Don’t Plant Tomatoes Alone: 15 Companion Plants For Your Tomatoes

Companion planting is the practice of planting specific crops close to each other to enhance nutrient uptake, provide pest control, encourage pollination, and increase crop production.


What Are Companion Plants?

Companion plants are two different types of plants that, when grown in close proximity, create a synergistic relationship of mutual benefit. In some cases, one type of plant may be used as a companion to enhance the growth and health of a main crop.

Companion plants also can be grown in succession (staggered crop plantings). This type of gardening is also known as interplanting, intercropping, or creating a polyculture.

What Are the Benefits of Companion Planting?

Plenty of companion plants offer multiple benefits for tomatoes, such as repelling pests, aerating soil, and attracting beneficial insects. Before adding companion plants, make sure they flourish in the same garden conditions as tomatoes: full sun and rich, well-drained soil.

  • Efficiently use available space
  • Improve soil
  • Organic insect and disease controls
  • Living mulch as sustainable weed control
  • Attract pollinators
  • Improve health of one or both plants
  • Provide a second edible crop

Consider what your tomatoes need most and experiment with different companion plants to learn what gives the best results.


There is 15 kinds of tomatoes companion plants we will for you!



This plant will be covered with white flowers that will provide a food source for parasitic wasps. These wasps are important in the control of aphids. Alyssum grows in a mound form covering the ground and providing protection for the soil from water evaporation.



These flowers have been grown with tomatoes for years as gardeners believed that the marigolds deterred harmful insects. Recent studies have confirmed that the gardeners were right. Marigolds are particularly good at controlling whiteflies.



These plants are great for attracting pollinators. The bees will be in your garden for the sunflowers and then will also benefit the tomatoes and other vegetables.



Zinnias add pops of color to your garden and bring in the pollinators. Because Zinnias have such strong stems, butterflies also enjoy landing on these flowers.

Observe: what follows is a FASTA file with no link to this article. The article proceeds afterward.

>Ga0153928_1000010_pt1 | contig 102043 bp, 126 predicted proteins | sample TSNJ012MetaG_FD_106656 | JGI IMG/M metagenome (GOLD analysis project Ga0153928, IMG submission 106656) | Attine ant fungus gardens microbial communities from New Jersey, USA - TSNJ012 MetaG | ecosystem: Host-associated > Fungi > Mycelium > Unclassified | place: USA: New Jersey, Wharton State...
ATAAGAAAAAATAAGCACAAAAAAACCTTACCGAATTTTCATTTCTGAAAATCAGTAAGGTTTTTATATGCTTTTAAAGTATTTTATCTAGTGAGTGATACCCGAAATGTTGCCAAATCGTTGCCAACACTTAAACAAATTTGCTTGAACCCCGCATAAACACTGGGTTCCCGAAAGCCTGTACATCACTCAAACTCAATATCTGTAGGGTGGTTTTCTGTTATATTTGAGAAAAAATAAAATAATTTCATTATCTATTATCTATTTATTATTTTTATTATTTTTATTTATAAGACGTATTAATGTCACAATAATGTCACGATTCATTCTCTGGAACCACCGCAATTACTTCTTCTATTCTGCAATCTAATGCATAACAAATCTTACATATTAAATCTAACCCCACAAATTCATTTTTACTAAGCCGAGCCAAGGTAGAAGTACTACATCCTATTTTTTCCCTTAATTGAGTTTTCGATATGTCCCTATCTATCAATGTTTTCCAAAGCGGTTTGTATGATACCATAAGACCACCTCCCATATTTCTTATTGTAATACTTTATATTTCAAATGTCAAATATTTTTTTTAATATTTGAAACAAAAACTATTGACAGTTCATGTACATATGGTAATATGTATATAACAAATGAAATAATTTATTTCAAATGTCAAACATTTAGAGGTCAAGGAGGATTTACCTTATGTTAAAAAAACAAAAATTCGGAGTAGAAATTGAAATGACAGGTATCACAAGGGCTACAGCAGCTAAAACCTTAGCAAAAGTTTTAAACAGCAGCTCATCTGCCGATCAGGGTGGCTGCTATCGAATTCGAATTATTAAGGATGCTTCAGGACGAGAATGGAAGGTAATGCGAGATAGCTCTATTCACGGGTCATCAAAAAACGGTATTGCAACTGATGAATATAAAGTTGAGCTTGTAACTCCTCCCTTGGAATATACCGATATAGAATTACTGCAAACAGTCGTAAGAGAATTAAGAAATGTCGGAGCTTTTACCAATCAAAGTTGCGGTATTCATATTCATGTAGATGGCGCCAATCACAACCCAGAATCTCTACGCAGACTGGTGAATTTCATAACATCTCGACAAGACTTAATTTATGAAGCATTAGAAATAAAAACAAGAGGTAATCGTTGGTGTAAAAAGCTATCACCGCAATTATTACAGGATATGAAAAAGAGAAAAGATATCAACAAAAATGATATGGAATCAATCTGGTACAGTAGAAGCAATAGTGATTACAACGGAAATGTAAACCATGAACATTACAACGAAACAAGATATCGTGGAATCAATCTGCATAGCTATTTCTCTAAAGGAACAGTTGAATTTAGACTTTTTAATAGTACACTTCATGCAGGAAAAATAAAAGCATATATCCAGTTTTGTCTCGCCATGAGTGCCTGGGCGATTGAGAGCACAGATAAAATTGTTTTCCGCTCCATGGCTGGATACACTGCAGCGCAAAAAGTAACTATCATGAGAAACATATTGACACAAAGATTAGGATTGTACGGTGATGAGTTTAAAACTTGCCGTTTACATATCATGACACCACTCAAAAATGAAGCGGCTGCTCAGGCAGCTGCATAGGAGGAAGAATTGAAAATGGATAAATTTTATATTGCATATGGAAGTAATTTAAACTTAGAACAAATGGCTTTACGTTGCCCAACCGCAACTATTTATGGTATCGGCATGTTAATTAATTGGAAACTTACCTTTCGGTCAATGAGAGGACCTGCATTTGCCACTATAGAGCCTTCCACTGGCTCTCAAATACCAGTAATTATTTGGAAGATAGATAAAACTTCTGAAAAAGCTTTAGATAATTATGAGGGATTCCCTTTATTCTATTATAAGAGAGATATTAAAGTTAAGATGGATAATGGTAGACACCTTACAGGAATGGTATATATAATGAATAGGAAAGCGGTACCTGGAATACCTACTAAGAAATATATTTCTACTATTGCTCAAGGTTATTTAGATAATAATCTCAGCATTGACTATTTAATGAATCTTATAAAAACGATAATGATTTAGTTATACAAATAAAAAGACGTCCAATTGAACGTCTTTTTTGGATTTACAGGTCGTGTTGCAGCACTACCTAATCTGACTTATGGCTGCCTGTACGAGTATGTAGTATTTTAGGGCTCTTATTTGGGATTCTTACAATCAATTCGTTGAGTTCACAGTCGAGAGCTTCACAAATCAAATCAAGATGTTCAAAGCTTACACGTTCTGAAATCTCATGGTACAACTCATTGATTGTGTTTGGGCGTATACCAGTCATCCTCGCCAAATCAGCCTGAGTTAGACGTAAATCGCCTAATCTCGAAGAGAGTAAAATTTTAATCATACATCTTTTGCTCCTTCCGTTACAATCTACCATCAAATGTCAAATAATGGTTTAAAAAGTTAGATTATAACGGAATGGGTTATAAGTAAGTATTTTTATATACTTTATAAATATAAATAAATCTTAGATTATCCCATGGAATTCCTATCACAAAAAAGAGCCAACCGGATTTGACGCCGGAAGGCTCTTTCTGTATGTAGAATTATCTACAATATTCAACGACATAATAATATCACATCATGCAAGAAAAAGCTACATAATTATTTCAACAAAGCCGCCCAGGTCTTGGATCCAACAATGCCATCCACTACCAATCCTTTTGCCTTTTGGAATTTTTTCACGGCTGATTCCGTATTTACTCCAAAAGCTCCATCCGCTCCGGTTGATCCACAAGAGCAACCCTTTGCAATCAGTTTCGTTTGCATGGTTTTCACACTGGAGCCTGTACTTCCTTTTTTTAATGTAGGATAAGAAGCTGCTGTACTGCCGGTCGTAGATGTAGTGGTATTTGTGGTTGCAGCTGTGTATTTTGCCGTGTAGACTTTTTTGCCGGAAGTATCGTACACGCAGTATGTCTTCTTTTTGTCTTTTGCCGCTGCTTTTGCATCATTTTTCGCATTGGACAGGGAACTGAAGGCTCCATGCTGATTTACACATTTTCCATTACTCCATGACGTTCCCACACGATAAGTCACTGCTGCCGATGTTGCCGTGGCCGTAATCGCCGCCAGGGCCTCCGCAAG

Since a lot of dishes that include tomatoes also use basil for seasoning, it seems like they should be grown together in the garden as well. Many gardeners believe that basil grown as a companion plant will enhance the flavor of the tomatoes.



This herb, when allowed to flower, will attract lots of beneficial insects and pollinators to your garden. Harvest oregano for your own supply but allow some plants to go to flower in your tomato garden to feed the beneficial insects.



These cheerful, easy to grow flowers have a reputation of attracting aphids and other pests away from your tomatoes. Nasturtiums also will attract pollinators with their flowers. Those nasturtium flowers are also edible. Simply pinch off the flowers and add to a salad or other dishes for a peppery flavor.



Sometimes known as a Pot Marigold, this plant will attract pollinators with its daisy-like flowers in shades of oranges and yellows. Many gardeners also believe Calendula will deter pest insects while attracting desired insects.

Calendula contains powerful anti-inflammatory properties. The flower petals are used in salves to soothe minor scrapes or burns. The petals are also edible.



This is an herb that has edible leaves and purple flowers which have a mild flavor of cucumber. Many gardeners believe borage deters the tomato hornworm when they grow borage between their tomato plants.

The borage flowers are very attractive to pollinators, and you will have lots of bees to pollinate both the borage and your tomatoes.